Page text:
The conservative movement frequently exploits its rank-and-file. Libertarians should demand better from their champions.
Given the lonely role Ron Paul plays critiquing U.S. foreign policy and civil-liberties abuses, the mostly upstanding way he's conducted himself during this year's GOP primary, and his lonely opposition to the War on Drugs, I wish it were possible to pronounce his career a model. Alas, his vital advocacy on behalf of liberty and against the initiation of force is but a part of his story. A month ago, I grappled with the racist newsletters he published. It now emerges that the Texas congressman was aware of their content at the time (contrary to his claims), if you believe the multiple former employees who've affirmed as much and have no apparent reason to lie. Stoking and exploiting racism for financial, political, or ideological gain is a serious moral failing. I'll refrain from making the point at length only because Rod Dreher, Ta-Nehisi Coates and Megan McArdle have already done it so capably. As Dreher notes, "Racism is a demon that is very difficult to tame, and nearly impossible to corral once give free reign." Paul wronged victims of that demon most.
Though his most ardent supporters refuse to attach any import to the newsletters, they've been wronged too. In most ways, Paul is unlike figures in movement conservatism like Rush Limbaugh, Glenn Beck, Sarah Palin, Roger Ailes, and Tom Phillips. But in this one way he is like them: posing as an ideologically pure truth-teller, he painstakingly developed a trusted brand -- and then he cynically used it to exploit the ignorance of the people who trusted him. On the right, you'll often hear theories about how conservatives are disrespected by cultural elites. The open secret is that elites in ideological movements most egregiously mistreat their own allies. And they don't pay for doing so, because when you demonstrate to the conservative rank-and-file that one of their champions is lying to them, it's bizarrely deemed anti-conservative.
Despite my high regard for today's Ron Paul fans, whose anti-war, pro-civil liberties, anti-drug-war priorities I share -- and though I wouldn't urge them to vote for anyone else, save Gary Johnson in the general election -- I anticipate that showing how Paul wronged his own supporters with his newsletters will elicit similar antagonism. Instead, his fans ought to demand an apology from their champion, acknowledge his flaws, and make the case that his voice is important anyway.
That case is persuasive!
So is this indictment:
...People close to Paul's operations said he was deeply involved in the company that produced the newsletters, Ron Paul & Associates, and closely monitored its operations, signing off on articles and speaking to staff members virtually every day.
"It was his newsletter, and it was under his name, so he always got to see the final product. . . . He would proof it,'' said Renae Hathway, a former secretary in Paul's company and a supporter of the Texas congressman's.
And from later in the same Washington Post article:
A person involved in Paul's businesses, who spoke on condition of anonymity to avoid criticizing a former employer, said Paul and his associates decided in the late 1980s to try to increase sales by making the newsletters more provocative. They discussed adding controversial material, including racial statements, to help the business, the person said.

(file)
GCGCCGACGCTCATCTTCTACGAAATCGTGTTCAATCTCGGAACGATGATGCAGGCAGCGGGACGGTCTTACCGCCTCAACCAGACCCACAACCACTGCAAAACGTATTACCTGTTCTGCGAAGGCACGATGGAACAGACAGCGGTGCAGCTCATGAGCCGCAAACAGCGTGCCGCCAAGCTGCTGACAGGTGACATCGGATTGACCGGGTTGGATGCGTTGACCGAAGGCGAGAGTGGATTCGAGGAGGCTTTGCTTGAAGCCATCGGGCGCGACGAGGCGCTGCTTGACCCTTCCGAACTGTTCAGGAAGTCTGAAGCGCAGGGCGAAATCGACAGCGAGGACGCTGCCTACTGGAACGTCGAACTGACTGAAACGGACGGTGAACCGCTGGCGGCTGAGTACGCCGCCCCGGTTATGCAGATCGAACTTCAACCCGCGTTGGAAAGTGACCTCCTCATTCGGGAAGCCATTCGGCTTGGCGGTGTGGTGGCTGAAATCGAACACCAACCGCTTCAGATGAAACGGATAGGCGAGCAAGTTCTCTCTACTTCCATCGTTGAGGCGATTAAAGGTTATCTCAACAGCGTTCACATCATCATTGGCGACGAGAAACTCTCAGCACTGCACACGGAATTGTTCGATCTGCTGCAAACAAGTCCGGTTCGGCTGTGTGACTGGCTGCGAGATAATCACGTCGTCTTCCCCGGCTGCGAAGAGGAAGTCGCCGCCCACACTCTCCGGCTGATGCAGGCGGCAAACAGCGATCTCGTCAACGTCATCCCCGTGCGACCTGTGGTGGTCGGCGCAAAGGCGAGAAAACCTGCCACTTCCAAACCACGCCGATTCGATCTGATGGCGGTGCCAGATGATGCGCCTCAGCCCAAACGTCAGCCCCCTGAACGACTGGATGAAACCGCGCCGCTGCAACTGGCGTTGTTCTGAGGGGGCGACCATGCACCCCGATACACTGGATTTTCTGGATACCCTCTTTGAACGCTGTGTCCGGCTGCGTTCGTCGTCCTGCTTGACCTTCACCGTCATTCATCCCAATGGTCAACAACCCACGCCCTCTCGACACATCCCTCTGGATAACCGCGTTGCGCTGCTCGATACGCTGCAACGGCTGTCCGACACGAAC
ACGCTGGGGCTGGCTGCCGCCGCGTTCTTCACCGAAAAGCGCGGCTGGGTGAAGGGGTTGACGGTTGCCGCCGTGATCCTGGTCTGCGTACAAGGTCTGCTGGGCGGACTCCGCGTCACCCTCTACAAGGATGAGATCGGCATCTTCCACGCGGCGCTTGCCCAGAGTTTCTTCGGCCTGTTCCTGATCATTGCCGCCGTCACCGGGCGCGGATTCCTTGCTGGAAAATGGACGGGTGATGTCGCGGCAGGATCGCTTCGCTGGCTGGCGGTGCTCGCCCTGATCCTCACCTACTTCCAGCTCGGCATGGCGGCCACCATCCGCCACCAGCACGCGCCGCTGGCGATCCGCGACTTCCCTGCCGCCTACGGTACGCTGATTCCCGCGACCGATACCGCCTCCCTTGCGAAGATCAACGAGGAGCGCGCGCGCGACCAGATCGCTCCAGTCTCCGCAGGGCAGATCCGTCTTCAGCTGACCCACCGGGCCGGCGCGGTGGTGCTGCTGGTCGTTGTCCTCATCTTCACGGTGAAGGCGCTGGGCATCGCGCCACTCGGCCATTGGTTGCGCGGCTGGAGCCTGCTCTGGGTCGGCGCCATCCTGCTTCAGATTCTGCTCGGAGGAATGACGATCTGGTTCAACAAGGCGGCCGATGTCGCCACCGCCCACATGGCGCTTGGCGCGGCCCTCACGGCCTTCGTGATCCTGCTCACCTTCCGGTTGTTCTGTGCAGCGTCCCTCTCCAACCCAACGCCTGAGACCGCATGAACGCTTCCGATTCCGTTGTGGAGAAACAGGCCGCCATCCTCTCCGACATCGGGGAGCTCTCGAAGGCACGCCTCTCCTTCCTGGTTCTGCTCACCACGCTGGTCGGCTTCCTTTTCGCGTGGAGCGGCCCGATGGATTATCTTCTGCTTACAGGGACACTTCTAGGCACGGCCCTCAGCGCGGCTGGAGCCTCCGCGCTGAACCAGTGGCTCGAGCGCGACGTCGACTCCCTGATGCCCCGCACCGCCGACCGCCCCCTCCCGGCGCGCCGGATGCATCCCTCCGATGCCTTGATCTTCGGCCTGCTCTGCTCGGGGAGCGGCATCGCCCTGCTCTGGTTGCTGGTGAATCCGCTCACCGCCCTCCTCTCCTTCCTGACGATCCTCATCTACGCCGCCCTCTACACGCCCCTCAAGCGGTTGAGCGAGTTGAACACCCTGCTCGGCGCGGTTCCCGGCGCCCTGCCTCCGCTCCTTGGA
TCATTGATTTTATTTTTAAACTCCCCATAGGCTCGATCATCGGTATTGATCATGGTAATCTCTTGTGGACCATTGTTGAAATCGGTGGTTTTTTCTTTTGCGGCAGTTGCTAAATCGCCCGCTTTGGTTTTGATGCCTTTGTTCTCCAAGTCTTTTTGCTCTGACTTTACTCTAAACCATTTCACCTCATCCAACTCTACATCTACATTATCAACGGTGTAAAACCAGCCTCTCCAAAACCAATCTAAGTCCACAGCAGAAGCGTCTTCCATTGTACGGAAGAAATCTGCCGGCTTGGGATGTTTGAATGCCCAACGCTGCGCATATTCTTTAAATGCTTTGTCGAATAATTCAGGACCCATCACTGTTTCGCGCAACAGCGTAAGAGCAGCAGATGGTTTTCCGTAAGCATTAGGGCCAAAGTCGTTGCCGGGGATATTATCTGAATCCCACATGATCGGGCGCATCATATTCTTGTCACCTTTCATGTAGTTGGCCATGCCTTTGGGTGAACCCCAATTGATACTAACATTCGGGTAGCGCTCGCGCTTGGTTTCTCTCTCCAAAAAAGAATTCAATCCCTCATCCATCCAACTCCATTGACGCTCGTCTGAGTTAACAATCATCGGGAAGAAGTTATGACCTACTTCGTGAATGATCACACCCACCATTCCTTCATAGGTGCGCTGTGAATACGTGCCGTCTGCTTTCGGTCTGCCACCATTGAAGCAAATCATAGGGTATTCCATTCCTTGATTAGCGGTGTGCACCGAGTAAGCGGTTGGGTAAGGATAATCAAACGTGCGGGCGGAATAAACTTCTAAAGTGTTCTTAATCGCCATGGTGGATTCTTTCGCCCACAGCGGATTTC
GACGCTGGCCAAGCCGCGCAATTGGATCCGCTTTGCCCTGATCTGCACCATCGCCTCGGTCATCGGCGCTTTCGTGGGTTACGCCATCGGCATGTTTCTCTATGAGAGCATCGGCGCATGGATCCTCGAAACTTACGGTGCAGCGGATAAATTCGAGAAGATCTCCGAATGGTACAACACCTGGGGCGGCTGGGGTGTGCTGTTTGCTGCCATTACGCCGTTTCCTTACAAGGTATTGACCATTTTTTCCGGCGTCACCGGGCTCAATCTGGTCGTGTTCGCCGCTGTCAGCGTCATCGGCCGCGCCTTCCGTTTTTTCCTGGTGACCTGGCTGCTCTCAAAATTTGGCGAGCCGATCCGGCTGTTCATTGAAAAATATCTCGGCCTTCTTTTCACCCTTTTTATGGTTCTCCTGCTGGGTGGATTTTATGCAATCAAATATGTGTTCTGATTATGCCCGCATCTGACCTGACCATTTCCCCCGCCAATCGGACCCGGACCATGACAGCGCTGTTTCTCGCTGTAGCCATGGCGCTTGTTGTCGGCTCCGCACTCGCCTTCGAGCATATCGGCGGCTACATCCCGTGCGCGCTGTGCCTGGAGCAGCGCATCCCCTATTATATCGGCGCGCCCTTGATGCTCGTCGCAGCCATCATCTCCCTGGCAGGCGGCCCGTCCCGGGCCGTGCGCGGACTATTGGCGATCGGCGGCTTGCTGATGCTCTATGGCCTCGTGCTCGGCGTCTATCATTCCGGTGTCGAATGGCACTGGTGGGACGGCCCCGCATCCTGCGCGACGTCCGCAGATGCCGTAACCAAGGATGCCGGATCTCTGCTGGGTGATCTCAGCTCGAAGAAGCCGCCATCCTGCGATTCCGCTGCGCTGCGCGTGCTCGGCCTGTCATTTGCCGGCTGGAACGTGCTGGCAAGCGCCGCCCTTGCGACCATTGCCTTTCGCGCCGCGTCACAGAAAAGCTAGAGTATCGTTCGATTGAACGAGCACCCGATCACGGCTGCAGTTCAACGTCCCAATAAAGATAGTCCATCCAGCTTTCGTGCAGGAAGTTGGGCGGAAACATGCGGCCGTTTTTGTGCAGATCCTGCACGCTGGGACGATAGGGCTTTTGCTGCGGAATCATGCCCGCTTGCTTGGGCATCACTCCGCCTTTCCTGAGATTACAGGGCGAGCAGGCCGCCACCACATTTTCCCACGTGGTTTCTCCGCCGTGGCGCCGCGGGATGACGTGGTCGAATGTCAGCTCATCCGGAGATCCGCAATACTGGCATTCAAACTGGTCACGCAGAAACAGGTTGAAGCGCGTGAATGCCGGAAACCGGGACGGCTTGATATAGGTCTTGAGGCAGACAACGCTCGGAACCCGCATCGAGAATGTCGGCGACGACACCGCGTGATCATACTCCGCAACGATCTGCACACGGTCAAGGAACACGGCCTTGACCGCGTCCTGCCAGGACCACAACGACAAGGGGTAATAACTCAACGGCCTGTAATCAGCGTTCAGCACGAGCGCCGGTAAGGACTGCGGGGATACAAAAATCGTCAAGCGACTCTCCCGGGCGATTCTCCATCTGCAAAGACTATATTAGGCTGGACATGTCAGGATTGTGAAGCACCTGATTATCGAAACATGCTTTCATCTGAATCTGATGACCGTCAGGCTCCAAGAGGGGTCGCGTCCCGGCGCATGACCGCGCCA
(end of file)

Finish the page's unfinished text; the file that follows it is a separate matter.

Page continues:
"It was playing on a growing racial tension, economic tension, fear of government,'' said the person, who supports Paul's economic policies but is not backing him for president. "I'm not saying Ron believed this stuff. It was good copy. Ron Paul is a shrewd businessman.''
In other words, Paul and his associates deliberately exploited the prejudices and fears of folks who trusted them -- warning about dangers in which Paul did not believe -- to make more money. Calling out complicity in racist content is reason enough to hold Paul accountable. But if his supporters need a different reason, here's one: if libertarians don't send a strong signal that "exploiting the rubes" is wrong, they'll eventually end up with champions as corrupt and cannibalistic as the ones in conservatism.
A naive rank-and-file conservative might think that, if powerful people were exploiting them using ideological cover, someone at National Review or The Weekly Standard or The Claremont Review of Books would let them know. Those institutions conduct themselves defensibly (as far as I know), but despite their general eagerness to draw attention to instances of conservatives being treated unfairly, they never did much to warn their readers about Glenn Beck's gold scheme, or Eagle Publishing's editorial meddling, or the Human Events advertising emails that help pitch dubious medical cures to their elderly subscriber base.
Conservatives have a habit of showing undue loyalty to people at the top of hierarchies: Richard Nixon. George W. Bush. Donald Rumsfeld. There's no shortage of examples. I'd hoped that pathology explained the movement's curious reluctance to expose people who are hurting its rank-and-file.
Alas, it turns out that some libertarians are vulnerable to the same flawed mindset (while others, like the ones at Reason magazine and the Cato Institute, have admirably confronted the Paul newsletter story head on, even as they continued to advocate for non-interventionism and civil liberties). Newsletters aside, there's a lot to like about Ron Paul. But besides apologizing to the groups he denigrated, he should apologize to his libertarian supporters, explain why the "exploit-the-rubes" strategy tempted him, and warn the rank-and-file against falling for it in the future.
His supporters ought to demand no less.
Image credit: Reuters
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